Review: Mortal Kombat Vita

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It used to be that handheld ports suffered from a serious condition of what George Costanza would neurotically have described as “shrinkage.” The price of being able to play your favorite games on the go usually meant a certain level of sacrifice—maybe the multiplayer went MIA or the controls had to be painfully stripped down to accommodate a stylus or that less-than-functional PlayStation Portable nub.

The PlayStation Vita port of Mortal Kombat spin-kicks in the opposite direction altogether. With deft and sensible touch controls and enough bonus content to choke Shao Kahn several times over, this game actually sports more features than its big console brothers. Xbox 360 and PlayStation 3 homers with a reason to envy Vita owners? That’s as unexpected as Mileena throwing down in a bulky winter snowsuit.

If you’re not already familiar with the awesome ways in which NetherRealm resurrected the moribund Mortal Kombat franchise from the necropolis of self-parody and irrelevance last year, well, maybe you should stop pondering Justin Bieber’s transformation into Justin Timberlake 2.0 and get your fatality back up to speed. (Go on, we’ll wait.) Everything—yes, everything–you enjoyed on the bigger screen is here, starting with the wacky but worthwhile story mode, complete with its goofball voice-acting and time-travelling Raiden plot device that riffs its way through the first three Mortal Kombat games. It’s cheesy, yes, but in a good and self-aware way that’ll keep you battling through it, even if you already survived the console version.

For my money, the best feature of Mortal Kombat’s latest iteration wasn’t even the traditionally gruesome fatalities—although those were suitably horrific by the series’ gore-soaked standards—but the X-ray moves, those in-battle specials that gave you CT-assisted closeups of bones being shattered and eye sockets being pin-tailed with knives. The X-Ray moves have survived intact, while the fatalities now sport a new wrinkle: You can unleash them using swipes of the touch screen, which is a welcome addition for those who didn’t appreciate having to execute speedy D-pad combos. Like it old-school? The D-pad remains available as well.

Thanks to the Vita’s dual sticks, the controls are tight and responsive, although the game sometimes struggles to recognize the difference between wanting to unleash a special attack by moving the left analog stick left and wanting to unleash a backflip. In some battles, it felt a little like Subzero had accidentally morphed into Batroc the Leaper or joined the freaking Cirque du Soleil. And of course, the AI has its issues with wanton cheapness, especially when it’s time to throw down with Shao Khan. When you port literally everything over, apparently you have to take the good with the quick-kill spam-combo.

In addition to the console version’s challenge tower, there’s also a deep bonus tower packed with challenges that key in on the Vita’s touch-screen and accelerometer features. Some are more than a tad derivative and gimmicky (a Fruit Ninja knockoff featuring decapitated heads? Really?) but most are either humorous or useful ways to teach strategic moves and defense. Swiping the screen to unleash a torso-splitting fatality on Johnny Cage—take that, you bombastic buffoon—is a truly touch-tastic experience you’ll want to repeat at least 10 times. So is having to swab the blood from the screen to avoid having your vision obscured during a battle. It’s clear that NetherRealm really gave maximizing the Vita’s potential some serious thought. The bonus tower nearly justifies a purchase on its own merits.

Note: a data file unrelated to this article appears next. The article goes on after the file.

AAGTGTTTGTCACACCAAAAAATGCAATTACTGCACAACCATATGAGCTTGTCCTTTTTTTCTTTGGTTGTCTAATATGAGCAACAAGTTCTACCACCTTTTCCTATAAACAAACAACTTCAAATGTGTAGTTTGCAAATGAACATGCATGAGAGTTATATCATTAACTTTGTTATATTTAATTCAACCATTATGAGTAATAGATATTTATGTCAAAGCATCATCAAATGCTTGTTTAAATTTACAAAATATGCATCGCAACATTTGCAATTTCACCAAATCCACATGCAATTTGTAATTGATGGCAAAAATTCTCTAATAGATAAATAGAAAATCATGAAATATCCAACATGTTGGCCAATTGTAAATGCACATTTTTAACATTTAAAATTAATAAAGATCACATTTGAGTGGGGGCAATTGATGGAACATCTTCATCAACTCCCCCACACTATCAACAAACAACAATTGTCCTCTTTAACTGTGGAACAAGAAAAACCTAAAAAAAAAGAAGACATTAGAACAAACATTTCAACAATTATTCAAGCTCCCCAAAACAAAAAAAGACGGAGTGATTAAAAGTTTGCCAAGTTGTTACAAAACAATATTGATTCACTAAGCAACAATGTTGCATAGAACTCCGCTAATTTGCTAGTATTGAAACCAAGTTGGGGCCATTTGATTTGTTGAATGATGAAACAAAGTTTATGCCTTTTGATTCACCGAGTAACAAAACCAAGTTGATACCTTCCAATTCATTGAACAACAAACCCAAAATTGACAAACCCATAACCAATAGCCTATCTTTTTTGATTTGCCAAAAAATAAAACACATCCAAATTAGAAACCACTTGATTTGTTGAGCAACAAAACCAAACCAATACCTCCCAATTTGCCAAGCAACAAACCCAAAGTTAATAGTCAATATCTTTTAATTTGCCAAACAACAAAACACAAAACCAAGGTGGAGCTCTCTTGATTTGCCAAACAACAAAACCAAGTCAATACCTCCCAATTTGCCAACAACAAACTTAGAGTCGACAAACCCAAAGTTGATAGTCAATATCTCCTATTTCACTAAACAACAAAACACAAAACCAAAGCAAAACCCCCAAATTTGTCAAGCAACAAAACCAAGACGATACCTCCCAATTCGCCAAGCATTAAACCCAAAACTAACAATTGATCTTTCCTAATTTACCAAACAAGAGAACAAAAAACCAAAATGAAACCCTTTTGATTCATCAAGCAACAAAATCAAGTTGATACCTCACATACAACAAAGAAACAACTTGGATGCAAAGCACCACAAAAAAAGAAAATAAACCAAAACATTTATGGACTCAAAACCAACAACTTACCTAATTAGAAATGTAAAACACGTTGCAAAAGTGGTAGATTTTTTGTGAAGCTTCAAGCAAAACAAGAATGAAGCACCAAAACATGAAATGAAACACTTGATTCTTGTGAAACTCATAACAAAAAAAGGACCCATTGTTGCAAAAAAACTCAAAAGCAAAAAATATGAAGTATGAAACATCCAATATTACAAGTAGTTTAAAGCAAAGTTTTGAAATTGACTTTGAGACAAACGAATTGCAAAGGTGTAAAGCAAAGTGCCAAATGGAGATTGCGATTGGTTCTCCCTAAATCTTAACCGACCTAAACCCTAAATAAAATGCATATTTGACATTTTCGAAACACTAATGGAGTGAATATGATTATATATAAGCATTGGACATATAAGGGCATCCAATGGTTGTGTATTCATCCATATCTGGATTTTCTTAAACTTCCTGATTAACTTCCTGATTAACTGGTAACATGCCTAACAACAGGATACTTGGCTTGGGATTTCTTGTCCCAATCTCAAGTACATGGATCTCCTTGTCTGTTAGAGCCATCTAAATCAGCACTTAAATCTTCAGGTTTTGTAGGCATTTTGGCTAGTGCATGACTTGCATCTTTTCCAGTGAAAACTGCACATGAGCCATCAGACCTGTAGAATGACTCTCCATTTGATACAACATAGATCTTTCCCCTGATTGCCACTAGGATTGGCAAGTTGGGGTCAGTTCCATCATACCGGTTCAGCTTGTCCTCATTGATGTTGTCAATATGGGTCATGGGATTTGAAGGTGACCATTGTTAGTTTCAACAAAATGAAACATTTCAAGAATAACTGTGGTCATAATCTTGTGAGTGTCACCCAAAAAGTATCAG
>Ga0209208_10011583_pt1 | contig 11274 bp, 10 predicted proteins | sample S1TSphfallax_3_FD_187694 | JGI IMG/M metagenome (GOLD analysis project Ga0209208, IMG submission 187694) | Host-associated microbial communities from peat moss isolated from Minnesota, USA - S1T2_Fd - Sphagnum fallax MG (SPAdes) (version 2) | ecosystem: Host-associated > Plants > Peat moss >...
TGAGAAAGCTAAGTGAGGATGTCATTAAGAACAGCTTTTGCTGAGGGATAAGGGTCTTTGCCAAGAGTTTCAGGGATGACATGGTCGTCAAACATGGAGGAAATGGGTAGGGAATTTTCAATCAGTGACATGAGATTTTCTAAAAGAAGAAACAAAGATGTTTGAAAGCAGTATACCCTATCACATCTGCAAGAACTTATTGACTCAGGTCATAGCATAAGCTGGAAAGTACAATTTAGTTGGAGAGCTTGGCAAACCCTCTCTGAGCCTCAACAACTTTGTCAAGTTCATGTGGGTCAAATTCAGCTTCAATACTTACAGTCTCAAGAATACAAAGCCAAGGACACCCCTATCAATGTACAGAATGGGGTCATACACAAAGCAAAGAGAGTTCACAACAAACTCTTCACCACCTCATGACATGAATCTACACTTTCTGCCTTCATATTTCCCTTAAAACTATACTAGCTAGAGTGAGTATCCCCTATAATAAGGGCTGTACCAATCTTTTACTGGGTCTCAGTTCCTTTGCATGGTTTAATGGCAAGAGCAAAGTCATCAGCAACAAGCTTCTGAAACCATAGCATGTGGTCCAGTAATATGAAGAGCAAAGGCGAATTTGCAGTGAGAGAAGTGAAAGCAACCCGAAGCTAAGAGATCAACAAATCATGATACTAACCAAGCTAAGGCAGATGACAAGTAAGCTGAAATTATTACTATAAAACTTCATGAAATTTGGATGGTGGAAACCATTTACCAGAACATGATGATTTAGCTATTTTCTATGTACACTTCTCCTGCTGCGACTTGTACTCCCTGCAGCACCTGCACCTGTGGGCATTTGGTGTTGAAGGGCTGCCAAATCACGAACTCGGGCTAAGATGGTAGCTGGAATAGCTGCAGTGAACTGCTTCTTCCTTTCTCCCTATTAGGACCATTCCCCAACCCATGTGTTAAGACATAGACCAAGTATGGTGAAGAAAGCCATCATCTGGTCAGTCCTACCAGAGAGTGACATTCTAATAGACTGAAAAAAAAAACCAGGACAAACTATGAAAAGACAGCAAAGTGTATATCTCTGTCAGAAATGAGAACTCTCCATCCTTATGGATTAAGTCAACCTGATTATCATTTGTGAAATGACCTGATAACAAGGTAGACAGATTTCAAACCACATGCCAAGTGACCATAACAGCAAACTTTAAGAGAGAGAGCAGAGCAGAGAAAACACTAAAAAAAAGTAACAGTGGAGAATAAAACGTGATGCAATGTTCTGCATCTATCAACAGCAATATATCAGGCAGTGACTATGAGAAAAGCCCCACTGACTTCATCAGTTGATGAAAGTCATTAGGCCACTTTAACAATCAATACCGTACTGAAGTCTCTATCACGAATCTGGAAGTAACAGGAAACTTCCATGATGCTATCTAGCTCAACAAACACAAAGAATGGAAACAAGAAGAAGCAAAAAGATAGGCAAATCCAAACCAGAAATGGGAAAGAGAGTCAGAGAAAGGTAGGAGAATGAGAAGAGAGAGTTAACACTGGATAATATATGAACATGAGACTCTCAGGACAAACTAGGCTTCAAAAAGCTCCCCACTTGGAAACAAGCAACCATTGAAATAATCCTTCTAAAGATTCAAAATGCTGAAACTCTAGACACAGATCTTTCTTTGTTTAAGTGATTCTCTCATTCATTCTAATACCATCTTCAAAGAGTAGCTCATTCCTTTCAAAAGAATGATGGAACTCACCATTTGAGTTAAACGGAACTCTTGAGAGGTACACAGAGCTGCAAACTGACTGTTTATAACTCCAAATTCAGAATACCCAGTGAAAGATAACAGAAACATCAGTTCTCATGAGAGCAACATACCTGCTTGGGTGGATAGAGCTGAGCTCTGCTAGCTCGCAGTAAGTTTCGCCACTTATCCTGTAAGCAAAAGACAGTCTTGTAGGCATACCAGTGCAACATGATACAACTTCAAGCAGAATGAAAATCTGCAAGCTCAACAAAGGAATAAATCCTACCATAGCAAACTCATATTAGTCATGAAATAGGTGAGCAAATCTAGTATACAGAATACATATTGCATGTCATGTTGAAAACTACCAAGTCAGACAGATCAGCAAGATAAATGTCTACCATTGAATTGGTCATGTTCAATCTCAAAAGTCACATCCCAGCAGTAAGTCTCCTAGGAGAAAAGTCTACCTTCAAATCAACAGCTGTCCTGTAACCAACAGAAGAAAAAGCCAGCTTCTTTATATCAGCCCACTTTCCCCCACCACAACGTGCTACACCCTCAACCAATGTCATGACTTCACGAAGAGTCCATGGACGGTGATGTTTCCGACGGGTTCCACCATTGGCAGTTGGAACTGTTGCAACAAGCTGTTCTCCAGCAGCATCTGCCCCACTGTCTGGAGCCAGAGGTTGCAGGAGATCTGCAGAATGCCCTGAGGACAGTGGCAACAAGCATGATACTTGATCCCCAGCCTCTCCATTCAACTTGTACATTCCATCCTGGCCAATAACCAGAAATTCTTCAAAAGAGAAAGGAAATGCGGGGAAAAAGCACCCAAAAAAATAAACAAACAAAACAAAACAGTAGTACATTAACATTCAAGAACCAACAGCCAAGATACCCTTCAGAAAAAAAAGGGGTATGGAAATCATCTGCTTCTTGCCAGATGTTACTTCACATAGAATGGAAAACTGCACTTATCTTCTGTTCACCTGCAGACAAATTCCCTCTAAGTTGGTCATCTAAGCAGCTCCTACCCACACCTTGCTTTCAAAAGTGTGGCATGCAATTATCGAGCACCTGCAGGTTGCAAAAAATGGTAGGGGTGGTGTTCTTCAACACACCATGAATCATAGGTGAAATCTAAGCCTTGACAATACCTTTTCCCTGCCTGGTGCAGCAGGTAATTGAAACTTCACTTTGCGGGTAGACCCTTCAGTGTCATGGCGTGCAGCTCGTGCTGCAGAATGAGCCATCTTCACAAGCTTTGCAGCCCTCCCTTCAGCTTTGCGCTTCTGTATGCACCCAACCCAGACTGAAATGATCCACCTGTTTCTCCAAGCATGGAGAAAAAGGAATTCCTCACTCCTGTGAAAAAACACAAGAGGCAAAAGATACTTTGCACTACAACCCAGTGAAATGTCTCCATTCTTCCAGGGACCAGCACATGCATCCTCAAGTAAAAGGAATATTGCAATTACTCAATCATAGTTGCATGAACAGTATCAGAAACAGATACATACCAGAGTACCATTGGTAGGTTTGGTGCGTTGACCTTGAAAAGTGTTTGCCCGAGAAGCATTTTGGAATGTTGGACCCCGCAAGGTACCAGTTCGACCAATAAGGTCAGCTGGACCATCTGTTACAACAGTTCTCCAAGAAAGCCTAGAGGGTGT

Unlike Marvel Vs. Capcom 3, the Vita’s other big-studio fighter port, Mortal Kombat isn’t parsimonious with the downloadable content. All the DLC from both console versions is here, which means that in addition to Skarlet, Rain and Kenshi, you’re free to strap on Kratos’s Blades of Chaos or Freddy Krueger’s slasher-gloves; in fact, you’ll have to go all Nightmare on Elm Street if you want to survive the new Challenge Tower. Earn enough koins along the way, and you can unlock bonus costumes and artwork for these characters that are entirely new. Nice.

Four months after its release, the Vita’s still waiting patiently for its definitive killer app to arrive. A console port, even as one as brilliantly deployed as this one, can’t entirely fill that bill. But there’s no question that Mortal Kombat Vita has whipped up the fan-service template for the way all future ports should be handled. Finish him, already.

BuyIt

Pros:
+ Near-perfect port that adds a ton of bonus content? Yes, please.
+ Touch fatalities are a nice alternative for the combo-challenged
+ New challenge tower breaks up the beatdowns

Cons:
– Left-stick controls sometimes go flip-happy
– AI is still cheaper than a thrift-store T-shirt

Game Info:
Platform: PlayStation Vita
Publisher: Warner Bros.
Developer: NetherRealm Studios
Release Date: 5/1/2012
Genre: Fighting
ESRB Rating: Mature
Players: 1-2
Source: Review code provided by publisher

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About the Author

Aaron R. Conklin has been writing about games and games culture for more than 15 years. A former contributor to Computer Games Magazine and Massive Magazine, his writing has appeared on IGN.com and in newspapers and alt-weeklies across the country. Conklin's an unapologetic Minnesota sports fan living in Madison, Wisconsin, home of the Midwest's most underrated gaming vibe.